In March, iflix launched Studio 2:15, its all-new creative production business for short-form video content, noting that the studio would be headed by a new global director, “digital trailblazer” Craig Galvin.
Former Wollongong boy Galvin certainly is one of the original digital implementation dudes, right down to his bootstrapping prowess, pointing out that his first job – which ran for two years – was as online sales director for Ozemail’s search engine, Anzwers.
“I started at Ozemail in late 1995, in the relative infancy of the internet, when many thought it was a fad with no practical application,” he told Mediaweek. “My time at Ozemail gave me a deeper understanding and appreciation for what the internet could do.
“Its potential as a business and marketing platform was very exciting and, coupled with my own penchant for disruption, challenged me to navigate a new uncharted territory.
“The tiny internet advertising community that existed at the time was passionate about building and growing the industry. It was dedicated to making the internet central to any company’s marketing and business plans.”
His next career step, two years later in 1997, was to join a funky little Californian company with a funny name.
“Seeing the opportunity to build something from nothing I became part of a small team that launched Yahoo! in Australia,” he says.
In 1997 Yahoo! in the US made some crucial and historic acquisitions that set it up to be the powerhouse it is today.
It was a great time down under for Galvin to step on board, initially as national sales manager.
“As one of the first employees of Yahoo! Australia, I was instrumental in driving the success of the local operation,” he said.
“The role meant that I was at the forefront of taking Australia’s biggest companies into the digital world, partnering and building their internet strategies. Companies and brands progressive enough to embrace the transformative nature of the internet gravitated towards Yahoo! for their own business and marketing solutions.
“There was no rule book then, so we had to be incredibly resourceful and creative in devising marketing and business partnerships that would drive real ROI. These opportunities and challenges have set up my career in digital and, to this day, I look to creativity to solve most business challenges.”
Galvin stayed with Yahoo! for five years and then, from May 2003, he spent a decade as president, founder and chairman of white GREY, which became Australia’s leading digital agency and later known as the White Agency.
He surprised business circles in June 2013 by quitting the agency, and joining News Limited initially as digital strategy director.
“After 10 years of owning and operating a successful agency, I was simply ready for another challenge.” he said. “I’ve had plenty of experience and success with the startup model at Yahoo! and later with my own venture and, knowing I was leaving it in good hands, I wanted to continue my own evolution and tackle fresh challenges at a larger corporation.”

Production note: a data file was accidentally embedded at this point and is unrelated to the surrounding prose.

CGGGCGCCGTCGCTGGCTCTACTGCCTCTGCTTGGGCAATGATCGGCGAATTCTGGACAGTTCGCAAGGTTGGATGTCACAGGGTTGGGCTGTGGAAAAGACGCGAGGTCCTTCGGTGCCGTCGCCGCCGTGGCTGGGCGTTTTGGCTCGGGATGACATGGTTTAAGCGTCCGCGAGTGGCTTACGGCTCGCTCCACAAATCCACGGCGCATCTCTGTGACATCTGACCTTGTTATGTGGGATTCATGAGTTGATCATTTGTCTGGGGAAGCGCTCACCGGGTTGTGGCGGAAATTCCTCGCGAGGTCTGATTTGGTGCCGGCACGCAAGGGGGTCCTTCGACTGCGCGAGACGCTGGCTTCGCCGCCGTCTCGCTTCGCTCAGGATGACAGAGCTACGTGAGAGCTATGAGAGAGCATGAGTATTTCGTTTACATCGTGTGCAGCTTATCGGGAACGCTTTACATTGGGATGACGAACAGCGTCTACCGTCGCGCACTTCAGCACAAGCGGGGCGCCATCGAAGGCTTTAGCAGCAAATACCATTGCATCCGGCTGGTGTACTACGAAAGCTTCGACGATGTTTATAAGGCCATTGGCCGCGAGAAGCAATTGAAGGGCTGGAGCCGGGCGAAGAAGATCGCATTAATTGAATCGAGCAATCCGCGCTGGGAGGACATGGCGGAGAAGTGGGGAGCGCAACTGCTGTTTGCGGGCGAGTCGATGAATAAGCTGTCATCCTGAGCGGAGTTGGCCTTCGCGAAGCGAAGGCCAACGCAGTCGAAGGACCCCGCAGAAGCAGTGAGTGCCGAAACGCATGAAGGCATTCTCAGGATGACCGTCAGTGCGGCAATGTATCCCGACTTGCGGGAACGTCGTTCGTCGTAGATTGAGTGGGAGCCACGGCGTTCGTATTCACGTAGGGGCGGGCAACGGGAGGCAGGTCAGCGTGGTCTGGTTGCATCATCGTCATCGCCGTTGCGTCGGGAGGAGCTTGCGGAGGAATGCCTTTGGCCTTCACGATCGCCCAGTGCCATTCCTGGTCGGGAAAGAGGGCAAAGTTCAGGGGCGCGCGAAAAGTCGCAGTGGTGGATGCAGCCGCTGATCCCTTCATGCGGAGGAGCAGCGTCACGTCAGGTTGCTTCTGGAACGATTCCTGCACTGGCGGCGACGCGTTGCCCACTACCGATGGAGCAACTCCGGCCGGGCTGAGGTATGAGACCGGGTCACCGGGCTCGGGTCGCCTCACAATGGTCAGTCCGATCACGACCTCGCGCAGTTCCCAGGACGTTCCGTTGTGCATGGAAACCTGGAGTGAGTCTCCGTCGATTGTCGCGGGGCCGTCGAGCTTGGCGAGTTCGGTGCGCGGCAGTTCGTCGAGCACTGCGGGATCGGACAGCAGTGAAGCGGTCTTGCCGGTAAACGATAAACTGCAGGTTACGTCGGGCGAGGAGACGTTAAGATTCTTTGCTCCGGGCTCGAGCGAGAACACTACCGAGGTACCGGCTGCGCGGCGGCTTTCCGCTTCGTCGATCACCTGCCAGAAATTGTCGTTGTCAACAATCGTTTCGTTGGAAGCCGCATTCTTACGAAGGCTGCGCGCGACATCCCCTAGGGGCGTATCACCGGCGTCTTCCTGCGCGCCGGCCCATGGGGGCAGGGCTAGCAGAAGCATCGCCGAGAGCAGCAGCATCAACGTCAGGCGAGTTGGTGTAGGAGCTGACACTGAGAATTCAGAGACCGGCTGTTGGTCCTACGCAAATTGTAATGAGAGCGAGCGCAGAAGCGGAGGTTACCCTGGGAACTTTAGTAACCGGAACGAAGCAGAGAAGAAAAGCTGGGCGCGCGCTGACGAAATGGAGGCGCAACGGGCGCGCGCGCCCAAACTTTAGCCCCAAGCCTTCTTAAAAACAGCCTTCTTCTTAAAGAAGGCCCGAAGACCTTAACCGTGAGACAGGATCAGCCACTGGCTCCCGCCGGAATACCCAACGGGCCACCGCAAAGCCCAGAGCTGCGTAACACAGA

Over 18 months on the job, he developed and led News Corp’s digital commercial strategy, increasing market share from competitors and reaching a yearly run rate in excess of $100 million per year (25%+ year on year growth) .
After News Corp he held senior positions at non-profit Global Citizen, at the newly founded Commercialize TV (CTV), and with international video publisher Zoomin TV in New York.
“While at CTV, I was introduced to the founders at Zoomin,” he said. “The strategy at Zoomin in the US was to establish our credibility as a local content producer and to develop strong relationships with platform distributors.
“Our audience target skewed young so I really focused on building a Facebook partnership, and this led Zoomin to be one of the first publishers on its ‘watch’ program, increasing our profile and audience immediately. Zoomin certainly played a role in my accumulated experience that led me to iflix.”
Now at iflix, he’s ready to tackle the short-form video content market, noting, “There is no pure definition of short form, but a guide would be anything under 20 minutes. And I think it’s fair to say that some ads are short-form content with many brilliant examples.”
There’s been a recent boom in short-form consciousness, attributed in some quarters to the short attention span of mobile devices.
Galvin said, “It’s definitely a combination of smartphone penetration, the proliferation of social platforms and the fact that everyone now has access to the tools to make content and get it out there for the world to see.
Running parallel to this trend has been the knocking down of the traditional barriers – technology, cost and gatekeepers – which has allowed young, tech-savvy creators to build empires and fortunes from their bedrooms by sharing content that resonates deeply with their audiences.”
Last month Singapore’s Mediacorp did a short-form content deal with Grab to show videos in screens in hail cars and, asked if iflix would expand into such new areas, Galvin says, “You will see our short-form content in more places than just on iflix as we build awareness of our brand and reach, to entertain as many people as possible.”
Gavin’s ploy to now put iflix on the short-form content map is simple: get good content.
“It is imperative that we engage the local creative community to produce meaningful, boundary-pushing, culturally significant content across the board,” he said. “Studio 2:15 is dedicated to truly partnering with the most talented content creators across our markets to deliver remarkable work we know our audiences will love.”
Top photo: Craig Galvin